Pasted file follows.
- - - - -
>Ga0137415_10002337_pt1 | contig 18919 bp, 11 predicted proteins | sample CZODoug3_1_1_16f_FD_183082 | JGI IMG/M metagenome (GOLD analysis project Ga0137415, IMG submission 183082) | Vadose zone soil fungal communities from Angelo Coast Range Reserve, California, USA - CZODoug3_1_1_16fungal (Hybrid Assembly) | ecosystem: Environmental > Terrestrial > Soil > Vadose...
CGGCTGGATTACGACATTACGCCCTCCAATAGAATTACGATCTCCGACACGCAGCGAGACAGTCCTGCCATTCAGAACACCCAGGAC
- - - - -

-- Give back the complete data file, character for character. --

>Ga0137415_10002337_pt1 | contig 18919 bp, 11 predicted proteins | sample CZODoug3_1_1_16f_FD_183082 | JGI IMG/M metagenome (GOLD analysis project Ga0137415, IMG submission 183082) | Vadose zone soil fungal communities from Angelo Coast Range Reserve, California, USA - CZODoug3_1_1_16fungal (Hybrid Assembly) | ecosystem: Environmental > Terrestrial > Soil > Vadose...
CGGCTGGATTACGACATTACGCCCTCCAATAGAATTACGATCTCCGACACGCAGCGAGACAGTCCTGCCATTCAGAACACCCAGGAC